That’s always how Apple has chosen to meet big challenges. And it’s how we’ll rise to meet this one, too.

Tim
The COVID-19 coronavirus pandemic has affected the entire world economy including Apple. Many other companies, organizations, and governments have been closing down activities to promote social distancing, in an attempt to reduce the transmission of the virus.
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Tim Cook Offers Work From Home to Most Apple Staff Amid Coronavirus Concerns

Apple CEO Tim Cook has today offered employees at most of its global offices the ability to work from home, and announced new policies in light of the coronavirus outbreak.

Image via David Paul Morris/Bloomberg


Employees at several global offices have been told to "feel free to work remotely if your job allows,” for the week of March 9 to 13, according to an internal memo that was obtained by Bloomberg and later confirmed by an Apple spokesman.

This extends the company’s policy from Friday, which encouraged employees in California and Seattle to work remotely, to almost all of Apple's corporate locations in South Korea, Japan, Italy, Germany, France, Switzerland, and the U.K.

In addition to this, Apple is now implementing new efforts to expand deep cleaning procedures and maximize interpersonal space. Fewer places will be available at Today at Apple sessions and the Genius Bar to reduce human density in Apple stores.

On the corporate side, Apple is rolling out managerial changes to prevent the spread of coronavirus for employees who still have to come in due to the demands of their work.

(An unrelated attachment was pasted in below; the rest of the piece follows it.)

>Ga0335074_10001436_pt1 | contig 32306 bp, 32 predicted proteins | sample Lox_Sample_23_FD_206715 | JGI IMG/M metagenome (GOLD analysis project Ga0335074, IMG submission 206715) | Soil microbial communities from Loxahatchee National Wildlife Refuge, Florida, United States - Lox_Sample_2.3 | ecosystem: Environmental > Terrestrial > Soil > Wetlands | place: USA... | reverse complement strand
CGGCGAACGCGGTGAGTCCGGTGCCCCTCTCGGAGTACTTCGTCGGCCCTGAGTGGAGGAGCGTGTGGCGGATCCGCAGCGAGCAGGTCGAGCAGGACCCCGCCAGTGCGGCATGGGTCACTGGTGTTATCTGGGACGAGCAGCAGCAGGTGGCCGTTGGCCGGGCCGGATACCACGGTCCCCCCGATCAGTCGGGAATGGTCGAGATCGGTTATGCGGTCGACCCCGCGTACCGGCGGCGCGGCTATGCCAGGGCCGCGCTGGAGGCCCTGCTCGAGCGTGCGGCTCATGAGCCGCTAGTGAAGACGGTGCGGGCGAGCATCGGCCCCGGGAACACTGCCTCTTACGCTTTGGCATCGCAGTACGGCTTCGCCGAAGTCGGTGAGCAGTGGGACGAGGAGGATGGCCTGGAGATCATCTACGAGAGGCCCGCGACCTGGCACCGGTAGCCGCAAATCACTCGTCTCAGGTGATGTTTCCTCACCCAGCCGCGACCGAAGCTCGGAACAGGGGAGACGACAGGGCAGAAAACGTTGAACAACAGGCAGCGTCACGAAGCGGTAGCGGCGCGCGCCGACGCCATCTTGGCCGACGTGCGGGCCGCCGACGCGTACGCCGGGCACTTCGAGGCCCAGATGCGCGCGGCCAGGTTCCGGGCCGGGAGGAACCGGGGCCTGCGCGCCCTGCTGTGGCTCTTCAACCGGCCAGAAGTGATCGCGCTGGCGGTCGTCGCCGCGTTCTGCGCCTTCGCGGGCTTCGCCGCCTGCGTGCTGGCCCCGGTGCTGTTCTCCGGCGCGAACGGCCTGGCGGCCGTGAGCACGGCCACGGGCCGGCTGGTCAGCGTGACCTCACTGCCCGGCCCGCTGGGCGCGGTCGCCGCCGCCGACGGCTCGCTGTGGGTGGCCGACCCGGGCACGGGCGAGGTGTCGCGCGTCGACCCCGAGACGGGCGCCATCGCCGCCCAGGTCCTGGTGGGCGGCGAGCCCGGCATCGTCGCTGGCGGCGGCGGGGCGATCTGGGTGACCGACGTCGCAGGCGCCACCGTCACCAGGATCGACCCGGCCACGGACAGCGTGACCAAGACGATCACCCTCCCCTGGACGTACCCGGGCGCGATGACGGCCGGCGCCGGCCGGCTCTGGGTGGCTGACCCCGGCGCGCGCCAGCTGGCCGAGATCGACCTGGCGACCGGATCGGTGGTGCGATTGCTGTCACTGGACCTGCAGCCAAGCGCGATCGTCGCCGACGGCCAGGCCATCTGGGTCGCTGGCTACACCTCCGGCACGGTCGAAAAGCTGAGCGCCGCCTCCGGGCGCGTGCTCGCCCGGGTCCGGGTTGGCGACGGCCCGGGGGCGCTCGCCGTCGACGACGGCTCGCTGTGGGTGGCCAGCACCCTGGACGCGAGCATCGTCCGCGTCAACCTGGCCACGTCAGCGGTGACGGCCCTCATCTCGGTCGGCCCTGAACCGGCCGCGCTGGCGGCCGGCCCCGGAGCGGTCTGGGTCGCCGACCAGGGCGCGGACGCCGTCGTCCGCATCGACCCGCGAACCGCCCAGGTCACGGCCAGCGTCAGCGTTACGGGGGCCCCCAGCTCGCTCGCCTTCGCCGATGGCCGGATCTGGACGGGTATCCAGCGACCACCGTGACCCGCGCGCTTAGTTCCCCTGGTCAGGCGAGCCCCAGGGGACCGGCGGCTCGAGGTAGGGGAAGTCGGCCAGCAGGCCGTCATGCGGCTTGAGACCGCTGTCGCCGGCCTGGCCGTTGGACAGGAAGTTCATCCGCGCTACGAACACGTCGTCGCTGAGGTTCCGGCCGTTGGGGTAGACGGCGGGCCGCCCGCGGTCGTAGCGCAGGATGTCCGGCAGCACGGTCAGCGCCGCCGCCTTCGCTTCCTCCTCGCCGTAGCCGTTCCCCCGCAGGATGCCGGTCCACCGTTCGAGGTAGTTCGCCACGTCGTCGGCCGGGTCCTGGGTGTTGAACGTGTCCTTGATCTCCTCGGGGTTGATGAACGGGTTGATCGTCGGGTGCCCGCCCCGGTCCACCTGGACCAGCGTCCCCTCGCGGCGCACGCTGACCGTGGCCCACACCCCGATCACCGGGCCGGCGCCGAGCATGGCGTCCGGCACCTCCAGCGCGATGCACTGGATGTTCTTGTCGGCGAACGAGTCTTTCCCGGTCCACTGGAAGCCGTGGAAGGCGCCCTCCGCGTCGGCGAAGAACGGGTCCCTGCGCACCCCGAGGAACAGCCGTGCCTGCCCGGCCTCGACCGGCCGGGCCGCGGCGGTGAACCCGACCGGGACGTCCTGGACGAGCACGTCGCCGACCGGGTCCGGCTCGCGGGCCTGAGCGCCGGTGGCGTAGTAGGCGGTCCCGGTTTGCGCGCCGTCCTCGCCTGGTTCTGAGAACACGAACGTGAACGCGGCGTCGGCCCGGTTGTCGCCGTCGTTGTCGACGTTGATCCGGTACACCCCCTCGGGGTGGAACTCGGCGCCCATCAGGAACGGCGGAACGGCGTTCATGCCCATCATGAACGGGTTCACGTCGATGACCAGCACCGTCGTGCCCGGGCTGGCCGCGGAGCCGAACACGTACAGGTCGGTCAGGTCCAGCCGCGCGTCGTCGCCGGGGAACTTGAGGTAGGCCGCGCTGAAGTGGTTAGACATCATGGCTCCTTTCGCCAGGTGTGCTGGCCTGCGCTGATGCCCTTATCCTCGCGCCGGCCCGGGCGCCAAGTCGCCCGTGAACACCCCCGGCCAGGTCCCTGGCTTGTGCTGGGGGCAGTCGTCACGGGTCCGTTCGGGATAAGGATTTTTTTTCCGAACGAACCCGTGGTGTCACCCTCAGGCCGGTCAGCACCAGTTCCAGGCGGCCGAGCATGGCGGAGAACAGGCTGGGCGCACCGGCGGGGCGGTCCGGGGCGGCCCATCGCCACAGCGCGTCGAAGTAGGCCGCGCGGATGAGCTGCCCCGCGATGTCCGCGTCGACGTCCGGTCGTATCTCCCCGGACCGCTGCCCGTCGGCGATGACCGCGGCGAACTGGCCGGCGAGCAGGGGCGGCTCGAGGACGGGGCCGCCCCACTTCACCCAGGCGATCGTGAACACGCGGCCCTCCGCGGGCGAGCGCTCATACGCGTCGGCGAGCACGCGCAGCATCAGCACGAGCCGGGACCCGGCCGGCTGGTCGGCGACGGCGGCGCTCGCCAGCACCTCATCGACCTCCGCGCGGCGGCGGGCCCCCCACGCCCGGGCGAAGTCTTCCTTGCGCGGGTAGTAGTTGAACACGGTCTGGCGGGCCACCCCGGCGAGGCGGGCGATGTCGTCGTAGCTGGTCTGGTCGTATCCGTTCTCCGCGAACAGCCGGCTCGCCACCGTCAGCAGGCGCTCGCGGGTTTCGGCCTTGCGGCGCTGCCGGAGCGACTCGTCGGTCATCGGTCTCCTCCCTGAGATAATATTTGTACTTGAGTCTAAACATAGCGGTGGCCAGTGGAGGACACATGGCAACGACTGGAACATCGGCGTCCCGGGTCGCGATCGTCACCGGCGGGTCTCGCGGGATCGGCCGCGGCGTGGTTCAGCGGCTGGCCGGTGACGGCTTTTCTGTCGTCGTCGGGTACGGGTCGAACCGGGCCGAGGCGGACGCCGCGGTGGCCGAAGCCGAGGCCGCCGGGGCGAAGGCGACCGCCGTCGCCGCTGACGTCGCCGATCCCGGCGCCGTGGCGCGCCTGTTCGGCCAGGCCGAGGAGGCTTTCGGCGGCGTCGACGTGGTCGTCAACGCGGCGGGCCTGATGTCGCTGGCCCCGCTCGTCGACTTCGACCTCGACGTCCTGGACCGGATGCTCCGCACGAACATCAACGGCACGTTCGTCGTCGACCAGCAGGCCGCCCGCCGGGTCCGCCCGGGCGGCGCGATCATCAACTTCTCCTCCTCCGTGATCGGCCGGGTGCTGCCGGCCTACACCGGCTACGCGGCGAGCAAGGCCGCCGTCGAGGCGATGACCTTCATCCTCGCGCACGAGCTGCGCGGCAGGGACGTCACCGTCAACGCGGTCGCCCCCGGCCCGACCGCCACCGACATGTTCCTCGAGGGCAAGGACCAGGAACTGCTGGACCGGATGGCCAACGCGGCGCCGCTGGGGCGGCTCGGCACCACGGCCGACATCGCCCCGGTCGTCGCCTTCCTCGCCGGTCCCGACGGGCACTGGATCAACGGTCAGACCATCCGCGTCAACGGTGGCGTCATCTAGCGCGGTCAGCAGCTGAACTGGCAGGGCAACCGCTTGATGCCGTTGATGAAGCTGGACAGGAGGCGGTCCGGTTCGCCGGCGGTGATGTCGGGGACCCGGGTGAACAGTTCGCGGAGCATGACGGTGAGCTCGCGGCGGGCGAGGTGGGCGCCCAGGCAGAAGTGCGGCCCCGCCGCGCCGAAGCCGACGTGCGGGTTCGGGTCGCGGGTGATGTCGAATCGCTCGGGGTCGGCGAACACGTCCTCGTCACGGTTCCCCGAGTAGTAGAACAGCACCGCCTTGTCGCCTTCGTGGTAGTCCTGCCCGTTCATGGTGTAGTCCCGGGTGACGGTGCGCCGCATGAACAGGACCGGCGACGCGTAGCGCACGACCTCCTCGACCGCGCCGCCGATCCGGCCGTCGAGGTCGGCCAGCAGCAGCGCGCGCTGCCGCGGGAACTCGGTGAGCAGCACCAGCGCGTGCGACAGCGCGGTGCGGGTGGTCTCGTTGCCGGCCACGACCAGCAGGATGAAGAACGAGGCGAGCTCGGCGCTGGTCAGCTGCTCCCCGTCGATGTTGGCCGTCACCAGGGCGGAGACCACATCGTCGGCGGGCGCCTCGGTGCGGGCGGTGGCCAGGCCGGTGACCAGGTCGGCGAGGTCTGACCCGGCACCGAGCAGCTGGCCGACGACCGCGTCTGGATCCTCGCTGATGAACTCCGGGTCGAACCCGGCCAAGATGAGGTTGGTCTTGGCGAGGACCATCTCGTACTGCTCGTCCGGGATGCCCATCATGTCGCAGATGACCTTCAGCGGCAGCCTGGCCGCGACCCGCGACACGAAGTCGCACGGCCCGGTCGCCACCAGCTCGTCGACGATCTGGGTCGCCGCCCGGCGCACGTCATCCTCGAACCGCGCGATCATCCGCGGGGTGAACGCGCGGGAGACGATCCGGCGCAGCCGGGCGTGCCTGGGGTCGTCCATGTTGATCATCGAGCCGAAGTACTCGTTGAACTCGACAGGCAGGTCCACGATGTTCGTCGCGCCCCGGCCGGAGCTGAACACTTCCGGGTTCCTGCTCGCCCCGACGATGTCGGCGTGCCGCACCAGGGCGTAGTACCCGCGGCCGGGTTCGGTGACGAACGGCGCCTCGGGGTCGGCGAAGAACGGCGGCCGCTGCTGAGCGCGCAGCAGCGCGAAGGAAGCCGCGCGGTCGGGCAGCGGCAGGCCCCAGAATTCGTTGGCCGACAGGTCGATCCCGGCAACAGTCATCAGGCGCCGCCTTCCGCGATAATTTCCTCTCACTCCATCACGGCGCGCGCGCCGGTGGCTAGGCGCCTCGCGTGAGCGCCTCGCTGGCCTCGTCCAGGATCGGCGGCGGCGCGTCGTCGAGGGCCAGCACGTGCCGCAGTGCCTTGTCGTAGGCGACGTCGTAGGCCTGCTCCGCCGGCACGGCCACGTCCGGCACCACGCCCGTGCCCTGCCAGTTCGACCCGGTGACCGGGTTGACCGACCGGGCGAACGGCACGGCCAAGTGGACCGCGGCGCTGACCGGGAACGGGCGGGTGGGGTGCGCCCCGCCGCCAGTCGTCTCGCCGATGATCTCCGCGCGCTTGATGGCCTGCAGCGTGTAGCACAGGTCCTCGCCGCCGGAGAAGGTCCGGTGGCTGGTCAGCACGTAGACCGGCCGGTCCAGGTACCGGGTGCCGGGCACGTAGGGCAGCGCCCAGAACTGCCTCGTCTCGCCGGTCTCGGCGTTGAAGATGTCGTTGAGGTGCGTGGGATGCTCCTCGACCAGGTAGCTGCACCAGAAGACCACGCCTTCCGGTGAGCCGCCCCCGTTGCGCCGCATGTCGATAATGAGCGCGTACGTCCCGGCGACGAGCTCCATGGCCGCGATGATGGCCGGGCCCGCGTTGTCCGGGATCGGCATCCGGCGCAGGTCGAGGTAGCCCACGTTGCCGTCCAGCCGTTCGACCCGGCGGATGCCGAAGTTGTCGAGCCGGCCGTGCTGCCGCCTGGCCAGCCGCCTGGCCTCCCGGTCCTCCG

In line with other major tech companies, Apple has guaranteed that it will continue to pay hourly contract workers their normal wages globally.

Apple has been significantly impacted by the coronavirus given its global presence and supply chain based in China, resulting in major stock price fluctuation. There have been reports of iPhone shortages and analysts predict that the upcoming 5G iPhone may now be delayed.


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Apple CEO Tim Cook: ‘It Feels to Me China is Getting Coronavirus Under Control’

Apple CEO Tim Cook is in Birmingham, Alabama today, where he spoke at an event for EdFarm, which will offer Apple's Everyone Can Code curriculum alongside civil rights education conducted through augmented reality.


Following his EdFarm speech, Cook did an interview with Fox Business. The interview is set to air in full on Friday, but in a clip shared today, Cook spoke about the impact of the coronavirus on Apple's business.

According to Cook, he believes that China is starting to get the coronavirus under control, and that he is optimistic about things returning to normal.
It feels to me that China is getting the coronavirus under control. When you look at the numbers, they're coming down day by day by day. And so I'm very optimistic there.
Cook says that Apple's suppliers in China are getting back to work and that production is ramping up.
On the supplier side, we have suppliers, you know, iPhone is built everywhere in the world. We have key components coming from the United States, we have key parts that are in China, and so on and so forth. When you look at the parts that are done in China, we have reopened factories, so the factories were able to work through the conditions of opening. They're also in ramp, so I think of this as sort of the third phase of getting back to normal and we're in phase three of the ramp mode.
In the full interview set air on Friday, Cook will comment on the possibility of the coronavirus disruptions continuing past the second quarter of the year.